TOKYO -- Despite the rise of many Asian economies over the past few decades, poverty levels remain an uncomfortable reminder of lingering inequality in the region.
According to Asian Development Bank estimates, which use a region-specific poverty line and incorporate the effects of food insecurity and vulnerability, Asia's poverty rate in 2010 stood at 49.5%, with the number of people in extreme poverty at 1.7 billion, just over 40% of the continent's population.
John Wood, a former director of business development for greater China at Microsoft, is a keen advocate of using education to break the cycle of poverty where children born to poor parents miss out on opportunities and end up poor in adulthood.
"A headmaster in Nepal once showed me his empty library and I said, 'Why don't you have any books, you have 440 students?' He said we are too poor to afford education," Wood said, looking back on a backpacking trip around Southeast Asia in the 1990s.
"That just struck me as the cruelest irony -- to tell 5-year-olds that, through no fault of your own, born in the wrong place at the wrong time, 'You will not get educated.'" Wood went on to found Room to Read in 2000, a non-profit organisation aimed at improving literacy and gender equality in education in the developing world.
"My father grew up in poverty. [He] was the only one of the seven kids in the family to get educated. The reason he did was he had a scholarship to a university, and that was my family's ticket to the middle class," Wood said. "You see those stories throughout Asia, across Africa. It was almost always some family member who got the lucky break. But lucky breaks are totally random. I think education is too important to be randomised, so what Room to Read is all about is to say, let's create a structure and a guarantee that every child everywhere has a chance to get educated and it is not left to random capricious chance."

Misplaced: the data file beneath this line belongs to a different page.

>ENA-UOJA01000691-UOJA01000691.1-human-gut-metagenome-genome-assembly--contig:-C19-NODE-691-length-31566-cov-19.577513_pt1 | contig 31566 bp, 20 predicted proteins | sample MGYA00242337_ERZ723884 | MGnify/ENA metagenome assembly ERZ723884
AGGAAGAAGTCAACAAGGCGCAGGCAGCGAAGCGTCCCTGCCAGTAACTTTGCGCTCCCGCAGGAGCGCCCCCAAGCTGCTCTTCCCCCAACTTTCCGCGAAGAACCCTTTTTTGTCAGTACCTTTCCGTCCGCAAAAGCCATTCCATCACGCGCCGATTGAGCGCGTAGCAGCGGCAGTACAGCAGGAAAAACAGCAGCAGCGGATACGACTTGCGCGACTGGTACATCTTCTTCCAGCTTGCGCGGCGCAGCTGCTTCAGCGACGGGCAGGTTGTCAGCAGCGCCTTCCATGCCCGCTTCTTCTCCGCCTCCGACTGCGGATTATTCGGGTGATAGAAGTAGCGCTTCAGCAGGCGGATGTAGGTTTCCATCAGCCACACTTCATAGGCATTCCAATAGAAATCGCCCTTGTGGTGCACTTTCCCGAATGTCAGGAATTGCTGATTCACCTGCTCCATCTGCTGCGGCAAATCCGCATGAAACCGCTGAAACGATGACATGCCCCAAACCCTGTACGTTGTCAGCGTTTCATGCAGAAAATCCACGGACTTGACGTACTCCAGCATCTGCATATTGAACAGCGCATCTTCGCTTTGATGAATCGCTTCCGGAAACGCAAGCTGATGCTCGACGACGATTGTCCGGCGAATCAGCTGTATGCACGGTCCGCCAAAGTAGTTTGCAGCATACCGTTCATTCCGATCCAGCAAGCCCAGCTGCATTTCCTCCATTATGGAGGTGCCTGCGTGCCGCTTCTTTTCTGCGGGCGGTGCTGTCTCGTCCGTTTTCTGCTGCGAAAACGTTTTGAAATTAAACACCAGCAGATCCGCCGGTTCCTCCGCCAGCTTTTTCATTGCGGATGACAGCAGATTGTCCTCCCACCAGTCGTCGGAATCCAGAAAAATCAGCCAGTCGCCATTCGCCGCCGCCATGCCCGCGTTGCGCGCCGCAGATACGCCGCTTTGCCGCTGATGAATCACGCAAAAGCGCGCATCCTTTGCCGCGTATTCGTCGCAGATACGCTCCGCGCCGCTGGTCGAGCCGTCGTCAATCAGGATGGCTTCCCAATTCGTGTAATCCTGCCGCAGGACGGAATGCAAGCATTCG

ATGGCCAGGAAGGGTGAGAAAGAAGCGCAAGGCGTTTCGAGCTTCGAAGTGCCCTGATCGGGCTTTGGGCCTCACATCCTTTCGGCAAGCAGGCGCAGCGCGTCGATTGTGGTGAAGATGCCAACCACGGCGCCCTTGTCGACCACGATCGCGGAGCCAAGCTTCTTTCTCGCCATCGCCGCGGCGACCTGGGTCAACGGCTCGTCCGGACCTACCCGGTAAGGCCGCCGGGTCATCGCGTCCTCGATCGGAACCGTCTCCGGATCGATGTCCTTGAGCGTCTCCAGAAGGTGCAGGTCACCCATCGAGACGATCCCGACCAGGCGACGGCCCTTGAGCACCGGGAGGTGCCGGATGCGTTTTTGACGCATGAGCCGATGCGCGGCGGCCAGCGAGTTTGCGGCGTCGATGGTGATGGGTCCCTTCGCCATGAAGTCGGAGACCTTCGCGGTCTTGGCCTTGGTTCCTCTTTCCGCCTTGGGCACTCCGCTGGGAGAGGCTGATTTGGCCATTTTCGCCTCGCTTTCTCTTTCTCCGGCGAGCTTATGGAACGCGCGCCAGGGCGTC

As the name suggests, Room to Read's primary focus is on building libraries at schools. As of 2015, it has established 18,661 libraries around the ten Asian and African countries it operates in, and the number of children with access to them has reached 843,890.
Additionally, the NPO has sponsored the construction of over 2500 school blocks, trained over 10,000 teachers in literacy pedagogy and is also a publisher of books in a variety of languages, aimed at providing culturally relevant material to children and empowering local publishing communities.
"I'm very proud of the fact that, when we started that program, [we said] that we are not just going to take foreign books and translate them. You can take Heidi or Pippi Longstocking and translate that into Khmer and kids are going to see books that have no cultural relevance," he said. "We decided our non-negotiables were going to be local authors, who were then empowered, who can then stick around and write extra books, local artists, local editors, local printing to create some economic stimulus in those communities."
Wood agrees that measures to address immediate necessities, such as providing clean water or sanitation, are essential to alleviating poverty. But ultimately, he believes that promoting literacy can provide a sustainable, long-term solution to many related problems. "I think education is, to borrow a phrase, a rising tide that lifts all boats," Wood said. If you want systems of clean water, if you want systems of sanitation you need engineers, you need people skilled at mathematics, planning, economics and budgeting. Even those issues I think can be eventually be solved."
The numbers behind the economic case for enhancing education in developing countries speak for themselves. UNESCO's 2016 Global Education Monitoring Report estimates that achieving universal upper secondary education by 2030 in low-income countries would lead to an increase in per capita income of 75% by 2050.